Insights & Data Blog

Insights & Data Blog

Meningen op deze blog weerspiegelen de opvattingen van de schrijver en niet per definitie die van de Capgemini Group

Alternate title: 

BI & Testing

In the blog “BI &” I’m discussing Business Intelligence (BI) and adjoining topics and trends.

In this blog I use the car industry as an example in order to point out why testing of BI is crucial for your business. 


Imagine you are the CIO of a renown car manufacturer and you are about to launch a new car model on the market. Based on reports you received in the last couple of weeks, you are fully confident this car is going to be a top seller;

  • The design and built of the car is top notch since you are familiar with the car designers and specialists working for you

  •  The company has an impeccable product line in place which guarantees a delivery time of 10 weeks

  • Market research confirms there’s a huge demand for this car

So far so good.

This morning, however, you’ve had a meeting with your stakeholders and they expect this car to reconfirm the customers brand perception as a leader in safety, quality and reliability.

Furthermore, they stated that it’s absolutely essential to maintain these standards, as they guarantee substantial revenue over the next couple of years.

No pressure! But how do you live up to the expectations of your stakeholders and customers?

You know last year things did not work out quite well for Tesla (which you secretly admire for its innovative and cool design); this car was recalled by the end of November 2015 due to safety reasons.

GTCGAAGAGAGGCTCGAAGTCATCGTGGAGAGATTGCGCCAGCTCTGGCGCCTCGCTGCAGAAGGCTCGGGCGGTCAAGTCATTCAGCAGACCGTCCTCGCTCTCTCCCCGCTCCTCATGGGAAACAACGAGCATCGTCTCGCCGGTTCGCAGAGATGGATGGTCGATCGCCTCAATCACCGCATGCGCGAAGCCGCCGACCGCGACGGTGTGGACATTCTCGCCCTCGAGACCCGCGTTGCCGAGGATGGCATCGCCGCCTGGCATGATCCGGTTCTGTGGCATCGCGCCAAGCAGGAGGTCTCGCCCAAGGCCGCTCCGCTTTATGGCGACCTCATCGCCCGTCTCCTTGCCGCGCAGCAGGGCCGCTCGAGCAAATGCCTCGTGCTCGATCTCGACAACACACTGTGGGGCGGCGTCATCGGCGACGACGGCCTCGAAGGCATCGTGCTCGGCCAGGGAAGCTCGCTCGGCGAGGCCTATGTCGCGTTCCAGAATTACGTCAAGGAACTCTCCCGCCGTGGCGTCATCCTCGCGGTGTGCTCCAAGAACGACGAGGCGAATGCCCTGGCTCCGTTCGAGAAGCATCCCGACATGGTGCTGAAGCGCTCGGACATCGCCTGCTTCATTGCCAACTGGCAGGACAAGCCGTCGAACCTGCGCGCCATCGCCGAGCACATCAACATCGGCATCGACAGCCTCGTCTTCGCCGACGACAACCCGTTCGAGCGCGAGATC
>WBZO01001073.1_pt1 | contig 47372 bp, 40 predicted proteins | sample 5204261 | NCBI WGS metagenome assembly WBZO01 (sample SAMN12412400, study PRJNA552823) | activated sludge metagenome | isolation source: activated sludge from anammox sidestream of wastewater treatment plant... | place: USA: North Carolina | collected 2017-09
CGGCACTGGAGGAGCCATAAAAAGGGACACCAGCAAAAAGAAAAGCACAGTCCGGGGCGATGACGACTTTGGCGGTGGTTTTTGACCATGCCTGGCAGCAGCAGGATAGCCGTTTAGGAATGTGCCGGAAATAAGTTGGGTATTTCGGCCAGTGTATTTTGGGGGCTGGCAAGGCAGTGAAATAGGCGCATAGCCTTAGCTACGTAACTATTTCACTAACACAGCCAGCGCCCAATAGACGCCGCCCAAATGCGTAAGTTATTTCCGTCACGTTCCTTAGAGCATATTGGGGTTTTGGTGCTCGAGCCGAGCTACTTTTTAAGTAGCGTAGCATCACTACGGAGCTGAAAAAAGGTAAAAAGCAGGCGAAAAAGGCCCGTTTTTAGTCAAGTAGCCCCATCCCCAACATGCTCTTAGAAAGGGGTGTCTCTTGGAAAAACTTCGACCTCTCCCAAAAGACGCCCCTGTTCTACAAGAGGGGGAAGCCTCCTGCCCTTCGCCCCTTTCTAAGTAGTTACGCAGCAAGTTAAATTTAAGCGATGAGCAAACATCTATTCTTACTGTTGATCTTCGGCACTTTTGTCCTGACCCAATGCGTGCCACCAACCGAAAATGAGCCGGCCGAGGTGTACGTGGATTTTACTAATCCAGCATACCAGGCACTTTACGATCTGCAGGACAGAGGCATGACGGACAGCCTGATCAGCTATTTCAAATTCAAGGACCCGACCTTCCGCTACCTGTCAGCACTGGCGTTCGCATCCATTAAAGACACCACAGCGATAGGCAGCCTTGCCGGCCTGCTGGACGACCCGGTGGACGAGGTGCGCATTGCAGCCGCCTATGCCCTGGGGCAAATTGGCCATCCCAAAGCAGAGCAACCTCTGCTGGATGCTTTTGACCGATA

Instead you rather follow in the footsteps of Volvo, which states in its vision that by 2020 no one should be killed or seriously injured in a new Volvo car.

So, in order to ensure that this new model meets the required standards, you need to be sure that each car successfully completes various assembly line checks plus its final road test.  

Some doubts are creeping into your mind:  

How can you be sure the quality of the car remains intact throughout the development and assembly process?

What if, for example, the car’s design had to be tweaked a little due to product issues in the build phase?

What guarantee do you have that the redesigned and newly build component will integrate perfectly with the car?

What gives you the guarantee that after redesigning the car, it still meets the set standards?

In search for an answer you meet up with an engineer who explains the design and development process of the most complex parts of the car; the software, hardware and mechanical parts. He also mentioned that in the last year, the project team had set several goals in order to obtain better quality and shorten delivery times of the newly built components:

  1. Decrease total developing and manufacturing time.
  2. Ascertain continuous and on time delivery of quality products by various internal and external parties.
  3. Assure tests are performed in an efficient and effective way.

In order to achieve these goals, the project team has implemented the following critical success factors in the software development process:

  • Agile methods have been introduced in various parts of the manufacturing process e.g. during the requirements gathering, design- and product development phase and the testing of functionality such as driver assistance, vehicle dynamics control (1). This allows to design, build and test the software and hardware of each new component in short iterative cycles. Component and integration testing confirm each part is compatible with the prototype of the latest model of the car and consistency checks will guarantee that the functionality of the prototype as a whole remains intact.